By James Kwak
Economism—the simplistic, unreflecting application of Economics 101 models to complex, real-world issues—is particularly influential in the law, including both legal academia and actual court opinions that decide important questions.
Noah Smith, for example, points to a paper by a law professor arguing that forced prison labor deters crime because it effectively raises the price of crime in a supply-and-demand model. The problem with this model is that it doesn’t accurately describe criminal behavior. Smith quotes economist Alex Tabarrok on what happened when the United States dramatically increased the harshness of punishments:
In theory, this should have reduced crime, reduced the costs of crime control and led to fewer people in prison. In practice … the experiment with greater punishment led to more spending on crime control and many more people in prison.
By James Kwak
There was one moment, when I was finishing up the manuscript of Economism, that I thought someone had already said what I was trying to say in the book. This is what I read:
“The beauty and the simplicity of such a theory are so great that it is easy to forget that it follows not from the actual facts, but from an incomplete hypothesis introduced for the sake of simplicity. … The conclusion that individuals acting independently for their own advantage will produce the greatest aggregate of wealth, depends on a variety of unreal assumptions …
“Individualism and laissez-faire could not, in spite of their deep roots in the political and moral philosophies of the late eighteenth and early nineteenth centuries, have secured their lasting hold over the conduct of public affairs, if it had not been for their conformity with the needs and wishes of the business world of the day. …
“These many elements have contributed to the current intellectual bias, the mental make-up, the orthodoxy of the day.”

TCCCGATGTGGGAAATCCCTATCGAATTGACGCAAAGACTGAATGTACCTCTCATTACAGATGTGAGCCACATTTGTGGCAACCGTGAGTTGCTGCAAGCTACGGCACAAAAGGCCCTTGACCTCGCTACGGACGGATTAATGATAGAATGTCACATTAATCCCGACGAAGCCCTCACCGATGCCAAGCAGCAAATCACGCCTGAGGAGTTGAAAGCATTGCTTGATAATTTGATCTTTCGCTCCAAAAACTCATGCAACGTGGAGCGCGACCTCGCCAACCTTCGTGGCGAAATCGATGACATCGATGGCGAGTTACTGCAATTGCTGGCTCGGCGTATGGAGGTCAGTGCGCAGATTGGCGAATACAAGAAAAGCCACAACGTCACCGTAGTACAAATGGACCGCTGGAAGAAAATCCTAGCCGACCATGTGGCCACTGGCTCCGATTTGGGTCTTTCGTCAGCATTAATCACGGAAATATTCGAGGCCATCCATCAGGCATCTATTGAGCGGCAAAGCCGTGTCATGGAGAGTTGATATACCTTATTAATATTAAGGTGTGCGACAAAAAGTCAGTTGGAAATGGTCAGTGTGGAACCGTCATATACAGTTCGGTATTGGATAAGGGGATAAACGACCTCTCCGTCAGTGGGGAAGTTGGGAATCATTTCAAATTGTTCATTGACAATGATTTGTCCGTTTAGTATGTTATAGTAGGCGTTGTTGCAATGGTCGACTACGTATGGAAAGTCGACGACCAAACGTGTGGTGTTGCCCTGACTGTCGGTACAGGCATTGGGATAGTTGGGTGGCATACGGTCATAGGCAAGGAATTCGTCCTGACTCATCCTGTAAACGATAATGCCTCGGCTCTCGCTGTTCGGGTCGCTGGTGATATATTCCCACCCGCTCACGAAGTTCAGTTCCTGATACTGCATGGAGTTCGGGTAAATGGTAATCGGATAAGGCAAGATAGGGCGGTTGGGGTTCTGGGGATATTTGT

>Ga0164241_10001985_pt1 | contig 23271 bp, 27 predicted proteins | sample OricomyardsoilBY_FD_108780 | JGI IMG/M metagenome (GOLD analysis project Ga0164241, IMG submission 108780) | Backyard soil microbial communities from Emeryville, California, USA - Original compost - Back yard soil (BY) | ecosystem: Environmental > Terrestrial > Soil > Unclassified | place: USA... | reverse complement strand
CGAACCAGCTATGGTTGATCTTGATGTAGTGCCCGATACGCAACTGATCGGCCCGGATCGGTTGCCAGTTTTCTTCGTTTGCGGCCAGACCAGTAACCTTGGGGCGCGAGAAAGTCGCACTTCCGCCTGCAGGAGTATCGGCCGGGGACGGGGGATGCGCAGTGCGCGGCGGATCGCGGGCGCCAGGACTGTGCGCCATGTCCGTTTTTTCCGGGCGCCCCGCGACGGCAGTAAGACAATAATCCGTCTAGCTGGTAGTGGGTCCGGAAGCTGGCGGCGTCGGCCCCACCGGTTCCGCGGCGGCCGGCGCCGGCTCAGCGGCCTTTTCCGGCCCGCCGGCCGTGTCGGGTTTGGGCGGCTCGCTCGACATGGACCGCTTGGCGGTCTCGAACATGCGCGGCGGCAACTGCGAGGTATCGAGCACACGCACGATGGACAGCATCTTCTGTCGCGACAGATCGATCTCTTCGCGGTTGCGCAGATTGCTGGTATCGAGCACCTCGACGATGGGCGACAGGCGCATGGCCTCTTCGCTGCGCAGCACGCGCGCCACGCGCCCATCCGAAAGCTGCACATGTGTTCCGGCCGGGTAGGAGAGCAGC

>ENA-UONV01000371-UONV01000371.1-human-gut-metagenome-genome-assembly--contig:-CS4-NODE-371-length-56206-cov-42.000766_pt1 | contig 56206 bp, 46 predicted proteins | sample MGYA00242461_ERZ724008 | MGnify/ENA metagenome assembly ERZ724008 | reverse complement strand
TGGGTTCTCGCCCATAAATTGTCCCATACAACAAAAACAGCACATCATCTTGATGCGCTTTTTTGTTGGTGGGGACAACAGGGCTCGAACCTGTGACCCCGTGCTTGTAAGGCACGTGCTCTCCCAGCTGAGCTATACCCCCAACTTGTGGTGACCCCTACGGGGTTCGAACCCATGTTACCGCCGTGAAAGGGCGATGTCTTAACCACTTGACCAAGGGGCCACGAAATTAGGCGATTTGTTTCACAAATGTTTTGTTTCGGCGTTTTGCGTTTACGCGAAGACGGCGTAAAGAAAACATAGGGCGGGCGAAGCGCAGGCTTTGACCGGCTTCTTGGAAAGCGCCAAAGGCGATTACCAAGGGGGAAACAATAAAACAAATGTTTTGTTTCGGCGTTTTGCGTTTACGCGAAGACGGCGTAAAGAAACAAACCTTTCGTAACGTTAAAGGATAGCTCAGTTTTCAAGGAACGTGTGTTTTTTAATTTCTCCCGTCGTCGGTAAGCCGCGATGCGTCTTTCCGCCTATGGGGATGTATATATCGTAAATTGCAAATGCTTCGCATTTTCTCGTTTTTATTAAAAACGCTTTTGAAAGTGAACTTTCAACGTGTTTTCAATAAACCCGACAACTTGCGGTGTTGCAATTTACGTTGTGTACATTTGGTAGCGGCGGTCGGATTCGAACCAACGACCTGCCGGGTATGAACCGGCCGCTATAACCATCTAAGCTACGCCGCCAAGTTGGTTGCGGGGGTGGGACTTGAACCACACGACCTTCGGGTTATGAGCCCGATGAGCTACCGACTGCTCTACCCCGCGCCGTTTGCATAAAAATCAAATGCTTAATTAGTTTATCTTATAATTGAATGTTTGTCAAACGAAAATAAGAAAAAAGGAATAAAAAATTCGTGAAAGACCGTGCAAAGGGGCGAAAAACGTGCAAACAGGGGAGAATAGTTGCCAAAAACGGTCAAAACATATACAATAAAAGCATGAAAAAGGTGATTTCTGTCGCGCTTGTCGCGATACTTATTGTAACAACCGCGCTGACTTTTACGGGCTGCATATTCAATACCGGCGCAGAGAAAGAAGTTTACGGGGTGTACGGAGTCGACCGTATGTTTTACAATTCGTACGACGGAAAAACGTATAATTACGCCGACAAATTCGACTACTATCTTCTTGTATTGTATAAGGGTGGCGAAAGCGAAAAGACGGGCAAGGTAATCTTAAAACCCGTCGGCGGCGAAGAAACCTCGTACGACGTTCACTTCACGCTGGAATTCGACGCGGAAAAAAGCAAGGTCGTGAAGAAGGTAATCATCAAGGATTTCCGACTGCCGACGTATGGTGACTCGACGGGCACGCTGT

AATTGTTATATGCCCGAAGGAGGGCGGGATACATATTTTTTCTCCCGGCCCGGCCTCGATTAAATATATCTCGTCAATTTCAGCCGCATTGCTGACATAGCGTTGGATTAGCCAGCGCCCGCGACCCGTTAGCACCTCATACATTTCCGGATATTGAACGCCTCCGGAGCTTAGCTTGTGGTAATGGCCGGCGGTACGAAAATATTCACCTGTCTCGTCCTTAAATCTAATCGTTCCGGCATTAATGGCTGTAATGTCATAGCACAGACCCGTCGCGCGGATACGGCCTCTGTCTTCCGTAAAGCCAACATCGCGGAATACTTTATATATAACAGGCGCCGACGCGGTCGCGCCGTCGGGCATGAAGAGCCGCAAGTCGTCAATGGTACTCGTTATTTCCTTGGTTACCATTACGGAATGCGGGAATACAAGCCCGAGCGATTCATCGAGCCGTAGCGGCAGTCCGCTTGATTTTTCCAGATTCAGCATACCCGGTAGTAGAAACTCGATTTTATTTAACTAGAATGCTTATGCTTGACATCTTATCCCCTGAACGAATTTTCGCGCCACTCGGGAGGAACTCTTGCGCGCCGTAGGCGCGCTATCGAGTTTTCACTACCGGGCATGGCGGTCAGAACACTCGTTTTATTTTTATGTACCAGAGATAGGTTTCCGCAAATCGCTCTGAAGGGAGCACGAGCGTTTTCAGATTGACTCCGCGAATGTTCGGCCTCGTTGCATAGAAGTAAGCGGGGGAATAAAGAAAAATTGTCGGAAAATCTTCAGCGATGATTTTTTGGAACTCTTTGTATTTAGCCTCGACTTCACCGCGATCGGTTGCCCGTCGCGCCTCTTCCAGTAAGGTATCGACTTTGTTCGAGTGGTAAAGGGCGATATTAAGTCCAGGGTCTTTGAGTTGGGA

By James Kwak
Updated based on feedback from Matt Stoller. See bottom.
Mike Konczal wrote an article a few days back arguing that various progressive policies aimed at helping poor people would not be able to pry the “white working class” away from Donald Trump and Trumpism. I think the article was insightful and intelligently argued. This was my quick response:
In other words, it’s the long term that matters. We need policies that create broadly shared prosperity not because they will peel away Trump supporters in the short term, but because they are the right thing to do. And in the long term, if progressives prove that they can deliver the goods—a society with less inequality and less economic insecurity—that will change the political landscape.
Dani Rodrik wrote a longer, better response to Konczal. Rodrik’s perspective, which he’s presented in greater depth in the Journal of Economic Perspectives and a recent paper with Sharun Mukand, is that political outcomes result from the interaction of interests and ideas. As he writes in his recent post, “The politics of ideas is about activating identities that may otherwise remain silent, altering perceptions about how the world works, and enlarging the space of what is politically feasible.” Politicians appeal in part to voters’ interests, but also attempt to make salient identities that they share (or pretend to share) with particular segments of the electorate.
By James Kwak
Noah Smith begins his latest Bloomberg column this way:
Stanford historian Ian Morris is fond of saying that “each age gets the thought it needs.” According to this maxim, ideas like the Enlightenment, communism or even Christianity are a product of the economic and political circumstances of their times.
This is something I’ve long believed, dating back before my days as a graduate student in intellectual history. It’s also pure Marx. In the “Contribution to the Critique of Political Economy,” the great bearded one wrote: